Meet the squatters within you
90% of you isn't you - it's squatting bacteria that makes their living off you. Your life depends on making deals with them
Hello, Mike, you're looking better than I've ever seen you," I said to my old friend. "Have you found a magic cure?"
"I'm feeling better than I have in years," said Mike (not his real name of course). "Got some treatment out in Phnom Penh."
Mike is a genial, extremely clever computer scientist suffering from a rare and incurable autoimmune disorder called sarcoidosis, which affects multiple organs but most commonly the lungs and the lymph glands. Symptoms vary according to the organ affected, but a common cause of death is congestive heart failure.
Today Mike was definitely glowing. His cheeks shone, his eyes were clear and he radiated good energy. Because of treatment in — Cambodia? Really?
"I thought sarcoidosis had no treatment," I said.
"It was slightly unusual," he grinned. "They gave me hookworm."
You've had hookworm, right? When you were small? From playing barefoot in the dirt? Then your father gave you an anti-helminthic to purge the worms out of you?
Mike went all the way to Cambodia to get infected with hookworms. And now he felt a whole lot better.
Let's rewind. Your body, like Mike's, has an immune system, made to quickly detect and demolish outsiders. Problems start when the immune system gets paranoid and begins imagining that its friends are actually enemies. It goes trigger-happy, attacking parts of your own body such as skin, eyes and liver, believing them to be lethal. When your immune system starts shooting at shadows, you have an autoimmune disorder.
Asthma is a common autoimmune disorder. Your airways become narrow, swell up and produce extra mucus. Breathing becomes difficult, you wheeze. Sometimes you die from asphyxiation.
According to Mike, most Cambodian doctors don't recognise asthma when they see it — because they see so little of it. Cambodian immune systems apparently behave themselves pretty well as far as asthma goes. The reason: childhood hookworm infections are common, a result of just playing barefoot in the dirt like we all once did.
The hookworm is a clever parasite — in order to be allowed to live in your body as a 'squatter', feasting off your feasts, it releases chemicals that dial down the immune system, the bodily equivalent of a white truce flag. Persuaded that the hookworm is not such a bad fellow after all, your immune system calms down. The result: no asthma, fewer allergies, fewer auto-immune disorders.
A scientific study confirmed this: introducing hookworm into people with asthma improved their symptoms measurably.
The Cambodian doctor placed hookworm larvae into small incisions on Mike's arms. A few days later, he had a full-blown hookworm infection. And by gum, he'd never felt better!
We are walking on the wild side of medicine here. After 10 years of looking the other way, the United States Food and Drug Administration recently allowed — poop transplants. You heard right , I said poop. This unorthodox cure has been working amazingly — to cure irritable bowel syndrome, Crohn's disease and C. Diff (Clostridium difficile), all autoimmune disorders. In a fecal transplant, the diluted poop of a healthy donor is pumped up your lower intestine. In short order, entire populations of healthy gut bacteria from the poop grow and re-colonise your gut. Soon you feel dramatically better.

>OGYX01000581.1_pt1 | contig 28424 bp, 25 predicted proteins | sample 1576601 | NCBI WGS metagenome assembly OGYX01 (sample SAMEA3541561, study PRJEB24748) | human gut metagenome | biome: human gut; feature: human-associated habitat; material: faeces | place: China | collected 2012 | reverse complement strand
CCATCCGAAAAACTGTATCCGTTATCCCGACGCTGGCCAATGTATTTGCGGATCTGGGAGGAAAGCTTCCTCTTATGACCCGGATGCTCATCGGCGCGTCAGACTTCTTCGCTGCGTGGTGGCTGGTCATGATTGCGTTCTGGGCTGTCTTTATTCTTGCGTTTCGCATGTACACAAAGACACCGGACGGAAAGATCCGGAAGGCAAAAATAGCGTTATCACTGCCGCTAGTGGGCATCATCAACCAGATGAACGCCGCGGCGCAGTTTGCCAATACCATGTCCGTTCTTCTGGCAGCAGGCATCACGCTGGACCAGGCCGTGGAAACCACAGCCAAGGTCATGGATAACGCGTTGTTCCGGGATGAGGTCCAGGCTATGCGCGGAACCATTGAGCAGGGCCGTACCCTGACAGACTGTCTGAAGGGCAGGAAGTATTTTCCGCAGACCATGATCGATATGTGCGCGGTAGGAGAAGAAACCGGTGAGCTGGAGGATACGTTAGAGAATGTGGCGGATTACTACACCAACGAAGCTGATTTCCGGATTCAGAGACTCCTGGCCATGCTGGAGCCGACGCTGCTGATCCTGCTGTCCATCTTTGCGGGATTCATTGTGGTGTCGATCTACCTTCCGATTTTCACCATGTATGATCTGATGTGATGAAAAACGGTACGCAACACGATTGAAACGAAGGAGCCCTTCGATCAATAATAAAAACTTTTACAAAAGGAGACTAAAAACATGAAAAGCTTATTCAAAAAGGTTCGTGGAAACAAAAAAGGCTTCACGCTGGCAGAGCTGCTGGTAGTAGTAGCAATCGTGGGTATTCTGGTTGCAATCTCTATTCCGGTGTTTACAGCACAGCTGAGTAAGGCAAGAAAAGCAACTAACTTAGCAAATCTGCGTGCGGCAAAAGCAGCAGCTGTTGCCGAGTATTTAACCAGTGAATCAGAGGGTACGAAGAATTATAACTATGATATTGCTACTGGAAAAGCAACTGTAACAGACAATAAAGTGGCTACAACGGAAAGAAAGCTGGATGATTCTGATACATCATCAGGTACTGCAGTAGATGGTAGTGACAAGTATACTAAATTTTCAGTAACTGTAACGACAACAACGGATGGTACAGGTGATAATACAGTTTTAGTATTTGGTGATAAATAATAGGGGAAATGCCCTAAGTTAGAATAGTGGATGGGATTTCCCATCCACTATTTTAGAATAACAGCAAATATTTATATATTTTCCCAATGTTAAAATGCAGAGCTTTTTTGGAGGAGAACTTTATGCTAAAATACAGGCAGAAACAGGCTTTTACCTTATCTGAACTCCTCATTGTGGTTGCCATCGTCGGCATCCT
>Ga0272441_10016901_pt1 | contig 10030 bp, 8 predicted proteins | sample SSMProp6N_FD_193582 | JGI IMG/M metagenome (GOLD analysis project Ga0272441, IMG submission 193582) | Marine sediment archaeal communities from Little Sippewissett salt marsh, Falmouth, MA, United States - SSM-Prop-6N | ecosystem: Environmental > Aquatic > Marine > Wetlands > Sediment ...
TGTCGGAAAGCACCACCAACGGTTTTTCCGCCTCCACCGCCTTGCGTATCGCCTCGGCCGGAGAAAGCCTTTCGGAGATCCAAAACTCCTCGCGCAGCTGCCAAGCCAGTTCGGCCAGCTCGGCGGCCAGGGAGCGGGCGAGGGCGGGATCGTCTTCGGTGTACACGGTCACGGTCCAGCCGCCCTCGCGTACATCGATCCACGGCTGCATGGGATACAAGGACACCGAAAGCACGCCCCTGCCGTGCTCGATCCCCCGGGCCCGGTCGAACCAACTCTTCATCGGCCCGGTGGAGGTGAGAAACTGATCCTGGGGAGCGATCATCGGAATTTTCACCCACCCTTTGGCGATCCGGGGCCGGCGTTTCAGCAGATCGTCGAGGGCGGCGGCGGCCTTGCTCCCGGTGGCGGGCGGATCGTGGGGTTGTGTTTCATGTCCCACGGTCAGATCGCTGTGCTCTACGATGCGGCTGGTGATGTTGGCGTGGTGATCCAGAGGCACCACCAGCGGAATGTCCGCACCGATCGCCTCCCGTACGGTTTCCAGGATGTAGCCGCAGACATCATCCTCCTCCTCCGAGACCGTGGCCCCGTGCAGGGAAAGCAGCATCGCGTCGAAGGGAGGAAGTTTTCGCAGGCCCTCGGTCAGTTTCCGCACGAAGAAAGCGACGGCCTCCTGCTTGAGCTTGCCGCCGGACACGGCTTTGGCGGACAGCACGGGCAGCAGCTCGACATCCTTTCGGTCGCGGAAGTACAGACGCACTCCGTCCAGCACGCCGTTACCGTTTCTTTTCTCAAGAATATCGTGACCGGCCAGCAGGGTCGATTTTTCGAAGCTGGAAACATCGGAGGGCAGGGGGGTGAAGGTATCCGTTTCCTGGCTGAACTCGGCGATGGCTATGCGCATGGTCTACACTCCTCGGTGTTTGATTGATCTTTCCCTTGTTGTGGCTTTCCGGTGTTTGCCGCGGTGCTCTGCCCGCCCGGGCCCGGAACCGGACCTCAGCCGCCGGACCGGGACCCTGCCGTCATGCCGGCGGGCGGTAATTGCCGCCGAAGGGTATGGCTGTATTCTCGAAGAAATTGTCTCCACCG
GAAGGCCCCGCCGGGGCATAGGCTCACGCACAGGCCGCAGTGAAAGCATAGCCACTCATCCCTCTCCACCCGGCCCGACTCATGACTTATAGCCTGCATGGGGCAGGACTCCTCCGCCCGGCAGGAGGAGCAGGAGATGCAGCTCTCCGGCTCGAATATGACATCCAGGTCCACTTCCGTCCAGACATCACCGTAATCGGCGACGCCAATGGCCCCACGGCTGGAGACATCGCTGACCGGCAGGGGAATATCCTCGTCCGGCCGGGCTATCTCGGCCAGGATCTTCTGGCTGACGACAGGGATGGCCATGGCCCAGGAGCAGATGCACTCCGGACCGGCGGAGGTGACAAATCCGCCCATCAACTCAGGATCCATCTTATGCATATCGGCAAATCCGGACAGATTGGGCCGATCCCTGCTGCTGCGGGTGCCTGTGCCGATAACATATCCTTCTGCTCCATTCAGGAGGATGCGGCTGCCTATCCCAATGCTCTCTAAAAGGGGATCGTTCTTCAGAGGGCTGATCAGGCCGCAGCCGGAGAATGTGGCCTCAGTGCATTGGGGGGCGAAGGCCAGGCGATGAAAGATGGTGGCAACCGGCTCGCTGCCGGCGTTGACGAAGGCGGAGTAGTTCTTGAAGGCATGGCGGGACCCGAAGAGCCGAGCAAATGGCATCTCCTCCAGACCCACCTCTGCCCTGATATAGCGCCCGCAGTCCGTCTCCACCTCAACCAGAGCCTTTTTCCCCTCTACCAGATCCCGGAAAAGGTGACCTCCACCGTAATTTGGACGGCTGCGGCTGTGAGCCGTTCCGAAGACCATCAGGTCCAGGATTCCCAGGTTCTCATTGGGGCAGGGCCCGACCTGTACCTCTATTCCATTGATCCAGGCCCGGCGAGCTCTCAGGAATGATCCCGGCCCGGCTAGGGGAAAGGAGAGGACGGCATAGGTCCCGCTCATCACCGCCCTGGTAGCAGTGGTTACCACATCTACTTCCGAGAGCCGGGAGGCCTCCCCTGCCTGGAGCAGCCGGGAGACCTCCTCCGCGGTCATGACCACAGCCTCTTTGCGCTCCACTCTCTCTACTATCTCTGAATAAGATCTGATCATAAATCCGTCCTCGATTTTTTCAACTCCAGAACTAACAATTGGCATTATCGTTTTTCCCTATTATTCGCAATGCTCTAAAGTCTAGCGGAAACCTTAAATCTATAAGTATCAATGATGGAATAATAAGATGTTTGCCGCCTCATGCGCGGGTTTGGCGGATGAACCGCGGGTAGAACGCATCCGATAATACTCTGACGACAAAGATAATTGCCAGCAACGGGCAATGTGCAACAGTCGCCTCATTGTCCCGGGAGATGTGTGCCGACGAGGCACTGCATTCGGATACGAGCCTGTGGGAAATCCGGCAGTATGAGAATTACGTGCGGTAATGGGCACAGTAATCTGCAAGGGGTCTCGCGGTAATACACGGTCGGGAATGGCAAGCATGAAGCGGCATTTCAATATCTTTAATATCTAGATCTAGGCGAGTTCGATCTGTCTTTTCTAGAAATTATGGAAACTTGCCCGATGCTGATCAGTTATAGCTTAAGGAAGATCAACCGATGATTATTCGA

What on earth is going on?
You won't like this: scientists are learning that most of you is not you. Of the mega-trillions of cells in your body, barely 10 per cent are originally yours. The rest are literally 'squatters' who establish residence in your gut, skin, eyes, hair, feet, wherever they can. They make up a rich and thriving 'microbiome'. Like all squatters, they come to improve their own lives but first they need to strike win-win deals with your body so that they don't get attacked and purged — and they're very good at this.
You wouldn't be able to digest your food properly without the microbiome bacteria 'squatting' in your gut. Antibiotics wipe them out, leaving you with the trots.
A baby emerges from the mother's womb glistening with her mother's protective microbiome. Realising that a C-section baby would have missed this microbiome wash, progressive midwives manually anoint the child with the mother's uterine effluents.
I learn two things. One, there's much to be said for not being a hygiene fanatic. And barefoot in the park occasionally may not be such a bad thing.
Two: It's humbling to know that I'm mostly made up of visiting 90 per cent long-term squatters who take care of 10 per cent of me.
I think of Mumbai's giant populations of squatters in their fragile slums, all hopefully arrived from the hinterland in search of glittering futures — and who are treated as ruinous outgrowths to be evicted as often and as far as possible. But these squatters, Mumbai's own microbiome, give us our maids and chowkidars, our cooks and gardeners, our plastic scavengers and entrepreneurs. And the occasional 'slumdog millionaire' too.
In a sentence: we are nothing without our squatters.
Here, viewed from there. C Y Gopinath, in Bangkok, throws unique light and shadows on Mumbai, the city that raised him. You can reach him at email@example.com
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The views expressed in this column are the individual's and don't represent those of the paper
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